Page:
Before we look at the Actual/Real costs, let’s walk through the steps of shutting down the database.
To stop the database, click on the Actions button on the top right hand side of the screen, just above the database summary details. You will get a confirmation window/box appearing, see image below, asking you to confirm by clicking ‘Yes, Stop Now’.
It will take a few minutes for this shutdown to complete and in my case it took approx. 8 minutes, which was a little surprising as no one was using it at the time. You might need to refresh the webpage to see this change.
That’s all very simple, but it does give you a warning about the stopped database instance. It will be restarted in 7 days time! So if this is a database you will occasionally use, then you will need to carefully manage this particular feature, otherwise you will end up with the database automatically starting and you will be paying for this.
What about the Costs?
The costs for running this service can be found in the AWS Cost Management page. Here we can see the database was running for 7 and a bit days before I shut it down, and we can see the daily cost was 0.82c. Two things note about these costs. There was larger cost for the first day. Most of this cost was associated with the setup and configuration of the database service. The second thing to note is the costs listed in this console do not include taxes.
A got the bill for this usage, and it came to $6.94, consisting of $5.64 for usage (approx. 75c per day) and $1.30 in taxes/vat. Not a lot considering some cloud services, but comes out at approx 92.5c per day, which is a little more than the estimated cost when the service was being created. A small example of what can happen between the “in theory” cost of cloud versus the actual costs.
There are lots of options available to you for creating and using an Oracle Database.
One of these options is to use AWS RDS services to create and host a Database.
Warning: Using AWS is a paid service and the RDS options are available based on the size of the server you pick. The example show in below will cost approx 89c per day or $27 per month. For this the database will be running 24×7. You could reduce this cost significantly by only starting/stopping the Database when you need it, or alternatively create an AWS lamda function service to start/stop.
First thing you need to do is go create an AWS account, and yes you will need to hand over your credit card number.
After creating your account and you have logged in, search for RDS and you will get the following display. Click on the orange button at the top of the page to Create Database.
- Standard create
- Architecture settings -> Use multitenant architecture
- Oracle Enterprise Edition
- Version -> use the drop down and select latest version (in my case 21)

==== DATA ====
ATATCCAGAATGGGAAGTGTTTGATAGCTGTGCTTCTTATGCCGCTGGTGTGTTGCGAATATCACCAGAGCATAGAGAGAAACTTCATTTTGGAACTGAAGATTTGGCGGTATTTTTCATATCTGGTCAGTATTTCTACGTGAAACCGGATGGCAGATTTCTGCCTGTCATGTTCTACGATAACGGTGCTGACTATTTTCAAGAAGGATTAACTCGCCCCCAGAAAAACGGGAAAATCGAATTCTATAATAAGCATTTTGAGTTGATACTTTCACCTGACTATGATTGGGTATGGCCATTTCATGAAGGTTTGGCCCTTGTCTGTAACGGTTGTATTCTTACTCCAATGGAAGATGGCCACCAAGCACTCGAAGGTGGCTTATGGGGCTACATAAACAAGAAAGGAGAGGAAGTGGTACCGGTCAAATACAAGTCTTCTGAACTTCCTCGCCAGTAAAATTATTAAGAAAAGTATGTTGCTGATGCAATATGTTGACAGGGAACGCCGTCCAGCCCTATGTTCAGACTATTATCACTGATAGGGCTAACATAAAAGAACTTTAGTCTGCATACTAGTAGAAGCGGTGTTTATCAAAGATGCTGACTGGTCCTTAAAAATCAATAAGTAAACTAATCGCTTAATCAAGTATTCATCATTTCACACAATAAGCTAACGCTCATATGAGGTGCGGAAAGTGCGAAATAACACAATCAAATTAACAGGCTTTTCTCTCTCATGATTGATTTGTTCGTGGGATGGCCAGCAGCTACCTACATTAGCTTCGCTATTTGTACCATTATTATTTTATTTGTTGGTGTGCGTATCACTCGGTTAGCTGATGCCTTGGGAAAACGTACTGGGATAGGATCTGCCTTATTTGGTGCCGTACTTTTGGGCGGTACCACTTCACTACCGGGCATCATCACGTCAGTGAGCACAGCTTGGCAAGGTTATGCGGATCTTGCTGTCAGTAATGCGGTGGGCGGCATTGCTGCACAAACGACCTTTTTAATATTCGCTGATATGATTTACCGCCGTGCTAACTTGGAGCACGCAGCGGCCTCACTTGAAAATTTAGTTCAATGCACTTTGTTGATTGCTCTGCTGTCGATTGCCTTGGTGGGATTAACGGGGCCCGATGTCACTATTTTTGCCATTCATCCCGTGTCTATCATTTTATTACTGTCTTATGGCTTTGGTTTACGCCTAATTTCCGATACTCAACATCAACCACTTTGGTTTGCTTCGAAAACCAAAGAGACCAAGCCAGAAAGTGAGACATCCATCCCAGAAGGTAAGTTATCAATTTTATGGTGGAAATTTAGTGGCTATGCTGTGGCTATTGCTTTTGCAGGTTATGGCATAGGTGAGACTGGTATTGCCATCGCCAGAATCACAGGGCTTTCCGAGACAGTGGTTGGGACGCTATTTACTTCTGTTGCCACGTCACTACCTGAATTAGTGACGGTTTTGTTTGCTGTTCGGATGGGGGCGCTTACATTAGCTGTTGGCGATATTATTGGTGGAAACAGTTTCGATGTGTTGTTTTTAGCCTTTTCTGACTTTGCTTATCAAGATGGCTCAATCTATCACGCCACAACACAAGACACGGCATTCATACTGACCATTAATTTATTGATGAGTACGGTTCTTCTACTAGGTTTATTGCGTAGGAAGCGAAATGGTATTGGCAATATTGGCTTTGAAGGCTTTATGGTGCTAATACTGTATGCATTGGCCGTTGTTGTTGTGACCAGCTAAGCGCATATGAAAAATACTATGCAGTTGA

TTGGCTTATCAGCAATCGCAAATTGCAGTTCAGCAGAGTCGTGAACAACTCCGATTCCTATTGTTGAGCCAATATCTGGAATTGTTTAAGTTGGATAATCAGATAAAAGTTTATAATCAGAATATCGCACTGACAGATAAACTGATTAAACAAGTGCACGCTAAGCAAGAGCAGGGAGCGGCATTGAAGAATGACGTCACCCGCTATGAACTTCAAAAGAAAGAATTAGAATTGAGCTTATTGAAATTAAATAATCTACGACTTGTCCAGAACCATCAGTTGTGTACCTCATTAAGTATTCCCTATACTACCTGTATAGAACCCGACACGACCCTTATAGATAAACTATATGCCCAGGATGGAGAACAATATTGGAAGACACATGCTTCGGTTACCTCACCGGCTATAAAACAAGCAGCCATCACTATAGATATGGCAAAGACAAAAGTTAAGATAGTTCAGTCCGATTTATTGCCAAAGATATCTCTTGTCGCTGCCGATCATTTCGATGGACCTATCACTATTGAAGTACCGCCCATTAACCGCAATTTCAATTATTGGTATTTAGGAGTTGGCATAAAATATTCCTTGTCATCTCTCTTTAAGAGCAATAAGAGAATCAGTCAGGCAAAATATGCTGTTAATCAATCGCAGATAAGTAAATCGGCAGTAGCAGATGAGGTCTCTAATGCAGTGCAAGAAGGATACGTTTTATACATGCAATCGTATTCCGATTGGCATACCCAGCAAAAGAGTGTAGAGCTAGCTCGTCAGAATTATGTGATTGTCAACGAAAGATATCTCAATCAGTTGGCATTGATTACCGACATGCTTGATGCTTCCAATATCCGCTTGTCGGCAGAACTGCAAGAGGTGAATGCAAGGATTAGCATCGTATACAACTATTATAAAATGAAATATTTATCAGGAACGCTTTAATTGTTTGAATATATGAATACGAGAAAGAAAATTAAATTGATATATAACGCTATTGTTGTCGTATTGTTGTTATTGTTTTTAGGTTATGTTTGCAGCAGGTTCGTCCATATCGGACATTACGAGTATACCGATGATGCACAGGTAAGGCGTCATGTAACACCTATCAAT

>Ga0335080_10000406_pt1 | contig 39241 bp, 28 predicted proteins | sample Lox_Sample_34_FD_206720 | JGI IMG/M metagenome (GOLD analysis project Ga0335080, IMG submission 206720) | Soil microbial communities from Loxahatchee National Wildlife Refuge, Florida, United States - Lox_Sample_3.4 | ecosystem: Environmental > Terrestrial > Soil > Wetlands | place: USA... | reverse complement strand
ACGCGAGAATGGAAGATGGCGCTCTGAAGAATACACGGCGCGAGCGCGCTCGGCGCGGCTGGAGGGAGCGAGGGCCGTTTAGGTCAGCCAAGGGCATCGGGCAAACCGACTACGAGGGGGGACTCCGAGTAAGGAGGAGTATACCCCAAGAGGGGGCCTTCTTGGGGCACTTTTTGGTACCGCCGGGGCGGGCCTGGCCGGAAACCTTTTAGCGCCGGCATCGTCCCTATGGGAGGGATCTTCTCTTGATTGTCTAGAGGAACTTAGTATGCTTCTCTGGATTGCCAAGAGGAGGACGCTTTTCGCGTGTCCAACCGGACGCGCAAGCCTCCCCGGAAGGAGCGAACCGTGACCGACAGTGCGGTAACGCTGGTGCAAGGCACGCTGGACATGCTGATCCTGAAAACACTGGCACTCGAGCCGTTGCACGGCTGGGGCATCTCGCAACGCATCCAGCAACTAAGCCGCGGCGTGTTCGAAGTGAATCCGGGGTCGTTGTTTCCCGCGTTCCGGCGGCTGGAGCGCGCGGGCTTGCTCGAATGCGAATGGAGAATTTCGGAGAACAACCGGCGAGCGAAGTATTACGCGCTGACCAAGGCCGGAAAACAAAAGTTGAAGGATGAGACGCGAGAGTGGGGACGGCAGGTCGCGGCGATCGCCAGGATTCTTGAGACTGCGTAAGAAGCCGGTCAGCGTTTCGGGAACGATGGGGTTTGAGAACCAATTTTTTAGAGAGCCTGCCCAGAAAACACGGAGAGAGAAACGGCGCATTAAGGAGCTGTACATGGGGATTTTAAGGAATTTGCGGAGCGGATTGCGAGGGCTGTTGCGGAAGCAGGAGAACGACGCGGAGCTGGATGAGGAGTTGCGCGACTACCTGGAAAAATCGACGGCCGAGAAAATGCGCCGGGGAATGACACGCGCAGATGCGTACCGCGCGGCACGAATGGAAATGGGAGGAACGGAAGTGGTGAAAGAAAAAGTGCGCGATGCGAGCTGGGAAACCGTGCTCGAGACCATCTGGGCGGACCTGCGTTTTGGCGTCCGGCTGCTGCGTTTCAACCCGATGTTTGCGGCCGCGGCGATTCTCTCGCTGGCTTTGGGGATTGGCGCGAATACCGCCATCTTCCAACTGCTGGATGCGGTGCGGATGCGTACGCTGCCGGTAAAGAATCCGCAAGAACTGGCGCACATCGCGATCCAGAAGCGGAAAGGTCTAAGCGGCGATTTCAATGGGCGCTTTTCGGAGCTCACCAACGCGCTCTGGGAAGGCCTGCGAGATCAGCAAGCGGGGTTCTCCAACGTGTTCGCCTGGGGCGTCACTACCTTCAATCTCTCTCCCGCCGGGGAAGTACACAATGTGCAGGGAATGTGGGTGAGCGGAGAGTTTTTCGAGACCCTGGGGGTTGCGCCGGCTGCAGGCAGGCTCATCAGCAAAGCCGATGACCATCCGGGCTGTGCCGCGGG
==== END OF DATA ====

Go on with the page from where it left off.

- Templates -> Dev/Test
- Instance Identifier -> database-1
- Master Username -> admin
- Master password -> <set password> and confirm it
- DB Instance Class – as we only want a DB for playing with, go with the cheapest -> db.t3.small (Hint: Scroll to bottom of page to see the estimated monthly costs)
- Storage type -> General Purpose SSD. If you change this to Magnetic, you will see the cost drop by approx $2 per month. I selected General Purpose SSD
- Allocated Storage -> I set this to 20G (it’s just a small play DB)
- Disable/un-tick – Entable Storage Autoscaling
- Select defaults for VPC (Virtual Private Cloud) – see notes later on opening this to allow connection from your computer.
- Public Access – Set to Yes
- Defaults for remaining options.
[Note: You might be prompted to enter a DB Name. Keep this short, with no special characters.]
Click on ‘Create Database’ button at bottom of screen to create the database. It can take anything from a couple of minutes to 30 minutes to create the Database.
When everything is create, and you try to connect to the Database using SQL Developer, you will not be able to connect. The VPC needs to be opened to outside traffic. Click on the VPC Security Groups link, then click on the Security Group link on the next page
Then click on the ‘Edit Inbound rules’ button, and then on the ‘Add Rule’ button (bottom left) to add a new rule. Then select ‘All Traffic’ from drop down, and 0.0.0.0/0 in the Source field. Then save the rules.
You are now ready to create a connection using SQL Developer. To do this you will need database Endpoint from the RDS dashboard. You will also need the DB Name. This can be found by clicking on the ‘Configuration’ tab, and is listed on left-hand side under DB Name
Now in SQL Developer enter those details and click Test button to see if the connection works. It should! but if it doesn’t then double check the username and password, the other details entered, and the network changes made above are correct.
You can now connect and start using the Database.
Warning: You will be connecting as the ADMIN for the Database. You should never use this account for any development work. So go create a new database user/schema and use it for all your work.